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Tuesday, 13 May 2008
Page: 1478

The PRESIDENT (1:05 PM) —It is a mark of the respect in which Robert Ray was held in this Senate that practically everybody who speaks to this debate will have almost the same notes down as to what was his contribution to this place. I think of Senator Minchin, who said, ‘He left without fanfare.’ That is true and that was Robert Ray’s style. I distinctly remember, when I first came to this place, former Senator Brian Archer saying to me one night, ‘I won’t be here in the morning,’—and I knew he was not contemplating suicide—and I asked why. He said: ‘I am retiring and people can judge me on what I have done. I have no wish to make a valedictory speech.’ Probably former Senator Robert Ray is of the same ilk—he will be judged for his contributions in this chamber because of what he did and said in this place, not because of any particular speech he might make at the end of his career.

We have heard phrases like ‘the loss of corporate knowledge’ used in relation to Robert Ray’s retirement. We will certainly miss his wise counsel. Strange as it may seem, I think people on the coalition side of politics will miss Robert Ray just as much as those on the government side of politics, because he was a person whose advice was often sought. He had the knowledge of what had happened before. He managed to make sure that he was on the committees that actually dealt with the institution of the Senate. Robert Ray had a genuine concern for the institution of parliament, and particularly the institution of the Senate. That is why we saw Robert Ray serving on the Senate Standing Committee on Procedure for so many years and why we saw him serving on the Senate Standing Committee of Privileges. He had dealings with all of the committees which dealt with the running of this place and maintained the conventions and procedures of this place that were so important to him—but he was not afraid to make changes where he thought change was necessary. I will certainly miss him. I know that many people in the Senate will miss Robert Ray’s contribution to this place, to the running of the Senate and to making sure that the Senate as an institution in the future is an institution which we can all be proud of.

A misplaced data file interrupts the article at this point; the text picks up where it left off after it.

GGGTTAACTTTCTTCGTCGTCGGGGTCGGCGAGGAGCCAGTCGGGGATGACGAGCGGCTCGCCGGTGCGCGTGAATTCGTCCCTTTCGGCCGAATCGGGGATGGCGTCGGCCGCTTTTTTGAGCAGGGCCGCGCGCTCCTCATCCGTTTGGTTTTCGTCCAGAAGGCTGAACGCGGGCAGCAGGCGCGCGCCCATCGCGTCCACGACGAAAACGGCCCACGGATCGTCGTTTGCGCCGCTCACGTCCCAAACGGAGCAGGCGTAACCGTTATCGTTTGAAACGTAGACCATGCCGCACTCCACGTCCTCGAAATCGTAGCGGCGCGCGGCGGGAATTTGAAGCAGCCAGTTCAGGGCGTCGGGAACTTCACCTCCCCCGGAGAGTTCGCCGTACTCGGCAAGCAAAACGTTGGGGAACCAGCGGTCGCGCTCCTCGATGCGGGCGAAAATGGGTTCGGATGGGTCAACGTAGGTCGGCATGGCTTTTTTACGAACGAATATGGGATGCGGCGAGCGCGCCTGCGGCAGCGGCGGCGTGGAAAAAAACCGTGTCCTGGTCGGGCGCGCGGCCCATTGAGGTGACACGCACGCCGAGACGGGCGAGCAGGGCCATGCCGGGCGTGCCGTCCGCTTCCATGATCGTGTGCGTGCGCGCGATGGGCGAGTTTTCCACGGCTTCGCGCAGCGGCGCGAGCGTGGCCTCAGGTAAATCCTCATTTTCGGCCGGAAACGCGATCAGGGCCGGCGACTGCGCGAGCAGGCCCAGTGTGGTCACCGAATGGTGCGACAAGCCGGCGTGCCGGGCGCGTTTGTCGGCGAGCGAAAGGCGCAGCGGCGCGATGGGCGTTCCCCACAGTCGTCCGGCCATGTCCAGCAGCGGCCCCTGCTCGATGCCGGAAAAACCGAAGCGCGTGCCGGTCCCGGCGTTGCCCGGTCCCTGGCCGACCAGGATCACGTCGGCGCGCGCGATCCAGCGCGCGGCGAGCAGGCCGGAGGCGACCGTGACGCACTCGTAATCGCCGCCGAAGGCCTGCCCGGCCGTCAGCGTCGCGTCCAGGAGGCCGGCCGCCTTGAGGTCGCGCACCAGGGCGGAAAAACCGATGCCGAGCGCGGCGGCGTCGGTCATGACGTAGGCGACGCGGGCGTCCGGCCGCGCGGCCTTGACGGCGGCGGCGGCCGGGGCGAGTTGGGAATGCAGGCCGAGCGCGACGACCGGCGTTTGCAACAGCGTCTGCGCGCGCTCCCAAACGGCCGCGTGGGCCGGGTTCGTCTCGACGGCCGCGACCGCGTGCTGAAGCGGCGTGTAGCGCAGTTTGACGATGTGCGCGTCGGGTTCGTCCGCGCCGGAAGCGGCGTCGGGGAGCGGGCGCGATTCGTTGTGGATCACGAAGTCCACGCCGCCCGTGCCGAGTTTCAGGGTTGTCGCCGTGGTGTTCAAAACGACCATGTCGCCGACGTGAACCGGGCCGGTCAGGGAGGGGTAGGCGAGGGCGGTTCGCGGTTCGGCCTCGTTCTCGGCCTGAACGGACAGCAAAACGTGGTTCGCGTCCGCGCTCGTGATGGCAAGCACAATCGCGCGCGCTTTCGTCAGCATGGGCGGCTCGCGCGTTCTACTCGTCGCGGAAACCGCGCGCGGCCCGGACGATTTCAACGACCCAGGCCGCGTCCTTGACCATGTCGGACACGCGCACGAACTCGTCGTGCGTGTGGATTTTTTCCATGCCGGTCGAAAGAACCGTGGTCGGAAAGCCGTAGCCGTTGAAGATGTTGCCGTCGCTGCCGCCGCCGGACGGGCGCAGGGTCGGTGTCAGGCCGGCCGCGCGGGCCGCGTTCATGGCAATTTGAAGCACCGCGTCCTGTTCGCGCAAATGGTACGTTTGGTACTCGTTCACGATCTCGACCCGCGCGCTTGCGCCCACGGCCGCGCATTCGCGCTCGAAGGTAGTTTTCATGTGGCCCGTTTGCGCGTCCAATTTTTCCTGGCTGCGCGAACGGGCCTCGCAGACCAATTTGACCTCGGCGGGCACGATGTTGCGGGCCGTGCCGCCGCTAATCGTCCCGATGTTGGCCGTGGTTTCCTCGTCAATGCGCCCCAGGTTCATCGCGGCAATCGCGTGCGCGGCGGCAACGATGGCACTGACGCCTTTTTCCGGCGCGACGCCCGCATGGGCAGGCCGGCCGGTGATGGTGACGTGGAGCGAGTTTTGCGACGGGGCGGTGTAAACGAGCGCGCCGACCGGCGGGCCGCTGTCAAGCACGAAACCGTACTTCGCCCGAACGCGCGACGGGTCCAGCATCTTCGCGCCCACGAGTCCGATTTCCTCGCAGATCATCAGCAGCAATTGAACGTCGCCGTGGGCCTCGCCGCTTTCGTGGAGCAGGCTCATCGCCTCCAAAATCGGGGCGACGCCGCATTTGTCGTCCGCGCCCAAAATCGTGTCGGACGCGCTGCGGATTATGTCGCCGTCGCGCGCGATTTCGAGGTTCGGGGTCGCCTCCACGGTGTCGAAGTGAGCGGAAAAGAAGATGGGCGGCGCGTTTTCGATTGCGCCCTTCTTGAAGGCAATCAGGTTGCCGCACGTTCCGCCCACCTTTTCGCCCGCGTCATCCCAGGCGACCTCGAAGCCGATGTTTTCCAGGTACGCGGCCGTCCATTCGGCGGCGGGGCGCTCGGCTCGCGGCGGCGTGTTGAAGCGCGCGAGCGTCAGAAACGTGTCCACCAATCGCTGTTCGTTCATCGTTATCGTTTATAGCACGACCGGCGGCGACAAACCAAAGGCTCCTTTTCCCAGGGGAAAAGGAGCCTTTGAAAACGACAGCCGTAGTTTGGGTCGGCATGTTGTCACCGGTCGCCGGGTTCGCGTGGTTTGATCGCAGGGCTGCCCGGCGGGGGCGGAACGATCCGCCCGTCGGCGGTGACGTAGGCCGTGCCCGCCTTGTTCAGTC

I, along with Senator Faulkner, served with Senator Ray on the Joint Standing Committee on Intelligence and Security. Of all the committees that I have served on in my time here, I enjoyed that committee almost as much as any because it comprised of people who had been in this place for a long time and because, in most instances, partisan politics was almost put to one side. It was a committee that worked together with the knowledge of what had gone on in the past. Of course, having been a minister of defence and having dealt with security organisations, Robert Ray’s knowledge was absolutely imperative to that committee. I know that he will be sorely missed on that committee, which has had an almost complete change of personnel from 12 months ago.

I listened while Senator Evans said that opposition senators may have suffered because of Senator Ray’s debating skills and the speeches he made in this place. That is true, but I can say that one of his former colleagues suffered much more than any of us on the coalition side of politics. There is one particular thing I would note about Senator Ray’s time in this place, and that is that, if you were in your office or close by and he stood to speak, you always stopped and listened. A number of people can be speaking in the chamber and I can continue quite comfortably with whatever I am doing but, in the case of Robert Ray, I always stopped and listened because he only spoke when he thought it was absolutely necessary. He did not speak just for the sake of making some statements in the Hansard. He will be remembered for that.

I, like many others, am well aware of Senator Ray’s great love of cricket and of Collingwood. I think that he is likely to have more success with cricket than with Collingwood. Senator Ray will now have the opportunity, in retirement from the Senate, to pursue other interests, which I am sure he will. I am sure that his concern and love for the Labor Party will continue—but maybe he will express those in a different role. He will have time to spend on those pastimes which, for him, are great loves. He was a good companion to speak to about things. His knowledge of cricket and of football, in particular, meant that he was genuinely good company in whatever place you found the time to talk to him.

I want to pass on my respects to Robert in his retirement. The contribution that he has made to this place is an enormous one. He will be sorely missed. You cannot say that about every senator that leaves this place, because they will not all leave the impact on this chamber that Robert Ray has left. He is one who will be missed, and I certainly wish him well in his retirement.